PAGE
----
Are you able to contemplate your death and the death of those closest to you? Accepting the fact of death, we are freed to live more fully. In bereavement, give yourself time to grieve. When others mourn, let your love embrace them. (Advices and Queries 30)
Alison Harries writes:
In the current deeply troubled times of the Coronavirus pandemic there is a deal of fear about the place. In the end, this is about our own mortality. With some trepidation about how it may be received I have written the following, which is where I find myself.
In Advices & Queries No 30 it says that “accepting the fact of death we are freed to live more fully”. It turns out that acquiring this freedom is a painful struggle for I do not want to accept the fact that I will die; that goes against me, against everything I want. I am afraid.
Now in my seventh decade there is work to do as a legacy to those I love, especially my children. The work is looking death straight in the eyes and acceptance of what is. I can be curious but not afraid, for my death belongs to my life and I would own it.
Empty seat in the Bath Quakers burial ground in Widcombe. Photo by Susan Tomes.
The true cause of death is having been born in the first place. We are creatures whose nature is to die, there are no exemptions, not even me, and on reflection immortality is not attractive. The thing between my being born and my death is my life and the hope is that I might live this more fully however much or little is left.
Looking at my life also turns out to be a challenge with that immediate desire to rank and compare myself with others as I try to make some sort of account of myself. Comparison always brings suffering. Did I do OK? Obviously, I could have done better, or could I? God knows.
My coping strategy is to write a narrative that works for me. It can feel a little bleak but its honesty for me is safe from self-deceit.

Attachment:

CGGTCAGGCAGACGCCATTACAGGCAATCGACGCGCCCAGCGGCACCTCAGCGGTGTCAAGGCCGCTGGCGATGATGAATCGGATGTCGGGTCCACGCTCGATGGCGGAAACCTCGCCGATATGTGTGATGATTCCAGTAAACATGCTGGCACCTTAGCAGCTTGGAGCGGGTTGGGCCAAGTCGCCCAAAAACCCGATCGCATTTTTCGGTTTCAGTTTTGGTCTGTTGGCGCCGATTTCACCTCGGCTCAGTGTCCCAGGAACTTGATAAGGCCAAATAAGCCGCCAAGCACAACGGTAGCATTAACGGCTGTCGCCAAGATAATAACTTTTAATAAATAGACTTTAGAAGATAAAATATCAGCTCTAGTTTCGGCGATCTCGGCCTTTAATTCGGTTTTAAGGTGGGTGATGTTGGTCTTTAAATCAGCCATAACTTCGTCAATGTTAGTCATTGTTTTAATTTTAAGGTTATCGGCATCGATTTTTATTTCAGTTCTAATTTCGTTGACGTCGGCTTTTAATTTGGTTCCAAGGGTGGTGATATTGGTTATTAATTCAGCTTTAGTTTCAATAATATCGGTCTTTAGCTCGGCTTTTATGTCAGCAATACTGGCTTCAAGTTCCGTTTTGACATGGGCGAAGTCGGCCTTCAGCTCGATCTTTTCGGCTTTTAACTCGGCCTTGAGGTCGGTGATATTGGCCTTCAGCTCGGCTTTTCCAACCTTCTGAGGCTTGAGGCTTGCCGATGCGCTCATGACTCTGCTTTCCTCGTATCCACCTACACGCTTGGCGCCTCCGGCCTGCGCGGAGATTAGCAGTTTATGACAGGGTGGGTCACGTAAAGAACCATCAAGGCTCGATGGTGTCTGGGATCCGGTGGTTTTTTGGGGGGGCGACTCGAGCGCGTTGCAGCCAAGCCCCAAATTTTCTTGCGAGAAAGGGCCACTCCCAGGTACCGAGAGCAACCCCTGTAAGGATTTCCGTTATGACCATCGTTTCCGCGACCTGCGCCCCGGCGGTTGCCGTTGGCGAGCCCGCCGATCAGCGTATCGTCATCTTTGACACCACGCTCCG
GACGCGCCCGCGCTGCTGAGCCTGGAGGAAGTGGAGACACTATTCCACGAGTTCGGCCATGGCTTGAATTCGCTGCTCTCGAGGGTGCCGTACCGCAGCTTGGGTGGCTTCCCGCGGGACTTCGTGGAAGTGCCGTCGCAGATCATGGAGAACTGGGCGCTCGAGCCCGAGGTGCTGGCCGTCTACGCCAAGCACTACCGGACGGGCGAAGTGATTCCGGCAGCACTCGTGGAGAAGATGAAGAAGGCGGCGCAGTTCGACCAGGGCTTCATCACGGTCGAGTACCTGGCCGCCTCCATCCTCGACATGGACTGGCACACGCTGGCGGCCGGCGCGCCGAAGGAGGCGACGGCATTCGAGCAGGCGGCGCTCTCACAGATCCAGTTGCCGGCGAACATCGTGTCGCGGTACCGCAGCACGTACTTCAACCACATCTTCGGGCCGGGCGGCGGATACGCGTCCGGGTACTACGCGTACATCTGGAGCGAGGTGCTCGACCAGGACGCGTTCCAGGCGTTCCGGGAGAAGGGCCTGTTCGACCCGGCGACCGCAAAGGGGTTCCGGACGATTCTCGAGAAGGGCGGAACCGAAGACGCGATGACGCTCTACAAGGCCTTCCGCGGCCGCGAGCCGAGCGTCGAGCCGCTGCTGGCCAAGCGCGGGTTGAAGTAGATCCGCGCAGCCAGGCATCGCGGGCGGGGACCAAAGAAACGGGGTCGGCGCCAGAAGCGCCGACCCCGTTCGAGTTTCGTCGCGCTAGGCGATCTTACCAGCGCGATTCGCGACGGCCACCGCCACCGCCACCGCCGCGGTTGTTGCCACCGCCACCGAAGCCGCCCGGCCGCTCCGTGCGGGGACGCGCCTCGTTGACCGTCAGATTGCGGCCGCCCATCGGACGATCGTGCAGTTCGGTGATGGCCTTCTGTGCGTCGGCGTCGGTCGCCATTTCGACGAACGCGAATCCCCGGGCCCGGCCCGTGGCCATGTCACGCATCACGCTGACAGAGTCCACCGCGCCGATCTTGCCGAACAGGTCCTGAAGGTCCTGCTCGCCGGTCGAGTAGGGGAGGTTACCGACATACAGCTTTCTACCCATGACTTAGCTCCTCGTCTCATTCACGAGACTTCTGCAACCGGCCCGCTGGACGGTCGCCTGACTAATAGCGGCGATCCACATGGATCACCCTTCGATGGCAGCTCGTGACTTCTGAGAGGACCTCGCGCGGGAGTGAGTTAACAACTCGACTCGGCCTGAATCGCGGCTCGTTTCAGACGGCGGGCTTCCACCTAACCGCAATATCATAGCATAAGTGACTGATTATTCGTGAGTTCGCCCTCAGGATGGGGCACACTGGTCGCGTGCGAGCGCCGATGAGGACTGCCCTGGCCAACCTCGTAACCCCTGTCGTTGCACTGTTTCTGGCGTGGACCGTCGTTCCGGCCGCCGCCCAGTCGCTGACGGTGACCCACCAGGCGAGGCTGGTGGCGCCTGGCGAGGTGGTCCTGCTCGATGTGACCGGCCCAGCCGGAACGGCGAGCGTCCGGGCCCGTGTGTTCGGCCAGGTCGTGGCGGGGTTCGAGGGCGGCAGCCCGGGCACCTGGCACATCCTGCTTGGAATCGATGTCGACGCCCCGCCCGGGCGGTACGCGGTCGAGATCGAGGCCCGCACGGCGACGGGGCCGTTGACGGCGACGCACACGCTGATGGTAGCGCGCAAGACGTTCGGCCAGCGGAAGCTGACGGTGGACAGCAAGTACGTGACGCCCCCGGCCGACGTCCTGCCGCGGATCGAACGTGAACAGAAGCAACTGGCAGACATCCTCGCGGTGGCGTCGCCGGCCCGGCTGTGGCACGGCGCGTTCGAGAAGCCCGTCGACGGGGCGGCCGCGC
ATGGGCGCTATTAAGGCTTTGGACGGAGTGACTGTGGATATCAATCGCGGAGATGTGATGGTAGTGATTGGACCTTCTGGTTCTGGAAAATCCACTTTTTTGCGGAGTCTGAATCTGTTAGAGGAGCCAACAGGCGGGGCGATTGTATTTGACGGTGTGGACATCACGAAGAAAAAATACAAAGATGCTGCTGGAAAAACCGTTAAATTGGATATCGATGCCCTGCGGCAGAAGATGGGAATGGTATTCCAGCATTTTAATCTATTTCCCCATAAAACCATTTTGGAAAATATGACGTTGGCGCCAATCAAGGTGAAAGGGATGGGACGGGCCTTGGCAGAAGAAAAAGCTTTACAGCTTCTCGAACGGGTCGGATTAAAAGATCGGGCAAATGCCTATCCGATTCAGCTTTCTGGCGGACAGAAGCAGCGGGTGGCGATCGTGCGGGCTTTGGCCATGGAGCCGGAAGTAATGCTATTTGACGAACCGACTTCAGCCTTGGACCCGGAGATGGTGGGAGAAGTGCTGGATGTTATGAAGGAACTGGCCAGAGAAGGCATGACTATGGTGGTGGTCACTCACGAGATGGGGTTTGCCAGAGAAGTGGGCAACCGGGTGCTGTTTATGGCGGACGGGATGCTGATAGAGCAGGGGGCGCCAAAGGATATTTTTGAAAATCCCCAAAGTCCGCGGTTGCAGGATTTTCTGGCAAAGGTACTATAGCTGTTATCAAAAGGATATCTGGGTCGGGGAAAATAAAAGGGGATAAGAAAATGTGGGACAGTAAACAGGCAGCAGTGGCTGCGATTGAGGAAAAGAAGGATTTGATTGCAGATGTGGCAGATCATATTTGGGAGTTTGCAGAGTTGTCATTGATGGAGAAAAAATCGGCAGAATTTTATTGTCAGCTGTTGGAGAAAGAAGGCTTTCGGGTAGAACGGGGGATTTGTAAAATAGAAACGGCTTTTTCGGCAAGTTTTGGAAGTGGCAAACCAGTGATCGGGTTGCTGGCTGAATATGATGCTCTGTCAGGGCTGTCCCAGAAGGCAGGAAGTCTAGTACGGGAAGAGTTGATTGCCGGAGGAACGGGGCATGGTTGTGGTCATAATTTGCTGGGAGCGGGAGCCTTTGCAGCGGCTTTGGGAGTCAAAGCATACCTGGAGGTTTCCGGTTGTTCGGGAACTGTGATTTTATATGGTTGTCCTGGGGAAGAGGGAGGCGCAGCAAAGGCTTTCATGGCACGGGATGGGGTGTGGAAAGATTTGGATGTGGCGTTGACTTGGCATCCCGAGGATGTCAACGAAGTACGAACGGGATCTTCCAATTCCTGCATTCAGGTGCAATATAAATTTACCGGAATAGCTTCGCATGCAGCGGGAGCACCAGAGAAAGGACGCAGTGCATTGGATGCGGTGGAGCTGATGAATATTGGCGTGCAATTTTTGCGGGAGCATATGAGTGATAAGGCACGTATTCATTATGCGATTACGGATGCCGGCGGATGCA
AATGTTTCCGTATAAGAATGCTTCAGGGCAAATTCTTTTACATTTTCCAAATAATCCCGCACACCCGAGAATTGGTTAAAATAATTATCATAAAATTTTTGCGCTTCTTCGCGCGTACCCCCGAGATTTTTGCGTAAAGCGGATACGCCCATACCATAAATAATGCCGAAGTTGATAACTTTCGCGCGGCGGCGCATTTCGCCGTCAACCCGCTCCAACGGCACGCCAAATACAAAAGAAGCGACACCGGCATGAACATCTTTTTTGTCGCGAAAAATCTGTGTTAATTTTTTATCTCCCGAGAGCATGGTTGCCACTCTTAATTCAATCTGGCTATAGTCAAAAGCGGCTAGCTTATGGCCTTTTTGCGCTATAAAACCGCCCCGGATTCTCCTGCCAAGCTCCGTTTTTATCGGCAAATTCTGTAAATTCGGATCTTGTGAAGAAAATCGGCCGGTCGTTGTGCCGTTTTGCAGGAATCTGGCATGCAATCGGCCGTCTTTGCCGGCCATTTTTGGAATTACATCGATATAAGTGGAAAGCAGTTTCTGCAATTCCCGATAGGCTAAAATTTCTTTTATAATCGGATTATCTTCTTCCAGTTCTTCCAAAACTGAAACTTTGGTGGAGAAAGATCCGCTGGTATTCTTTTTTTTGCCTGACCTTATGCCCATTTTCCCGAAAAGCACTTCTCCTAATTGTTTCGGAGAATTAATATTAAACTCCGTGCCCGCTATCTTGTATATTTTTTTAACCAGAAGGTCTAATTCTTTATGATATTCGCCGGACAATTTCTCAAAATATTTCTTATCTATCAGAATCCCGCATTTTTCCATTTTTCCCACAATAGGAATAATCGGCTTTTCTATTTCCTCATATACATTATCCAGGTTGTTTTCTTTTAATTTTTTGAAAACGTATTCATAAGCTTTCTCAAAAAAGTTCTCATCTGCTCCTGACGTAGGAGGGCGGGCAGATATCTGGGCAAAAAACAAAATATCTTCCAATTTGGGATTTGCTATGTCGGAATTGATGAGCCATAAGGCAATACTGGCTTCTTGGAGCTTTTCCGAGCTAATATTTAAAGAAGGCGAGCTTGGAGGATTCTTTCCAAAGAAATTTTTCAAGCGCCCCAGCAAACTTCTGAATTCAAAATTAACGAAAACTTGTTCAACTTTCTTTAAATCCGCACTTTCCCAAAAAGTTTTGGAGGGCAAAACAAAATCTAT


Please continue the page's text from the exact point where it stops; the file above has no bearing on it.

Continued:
All life is a miracle. We come from stardust quite literally. When the conditions are right, we are born as a sentient human with feelings and a brain that is conscious of itself. We are both blessed and cursed by this brain that can conceive a future. It allows us to plan and achieve great things, but that future also holds our death and we know it and are afraid. Smaller brains of smaller creatures probably do not have that capacity. Do woodlice worry about dying? I don’t think so, which is why they are joyful to watch. On a cosmic scale my life span is less than an eyeblink and then I return to stardust as a miniscule part of the universe but nevertheless I belong. I always did and I always will. I am part of that miracle and God is somehow in all this. Others will have narratives for their God that are more comforting and I am envious.
My conscious brain is a skippy place of thoughts that fly around in a way that seems very reasonable to me as the author. However, my thoughts become my reality so how do I know what is true? What can I trust? How do I know if I am even here? My emotional feelings are not of this order. In a time of extreme joy or extreme grief there is no doubt that I am here and alive, and it often hurts. “I feel, therefore I am” and so it is this bit that I am working on now.
How should I respond to suffering, especially loss, grief and fear, both mine and then that of others? What about joy? That turns out to be tricky too. I am usually just jealous that other people can be joyful! I just begin to see that myself and others are the same, that is when one gets over oneself, for even just one second.
In Meeting for Worship, I look around at the amazing collections of stardust that have come together as Friends. It’s a place where I feel brave enough to contemplate acceptance of my death and the emotions that it brings. God knows it’s still scary but you give me the Friendship and courage that I need.
I am grateful and just for the record love, kindness and gratitude are eternals in my narrative.
A beautiful article. Thank you Alison.
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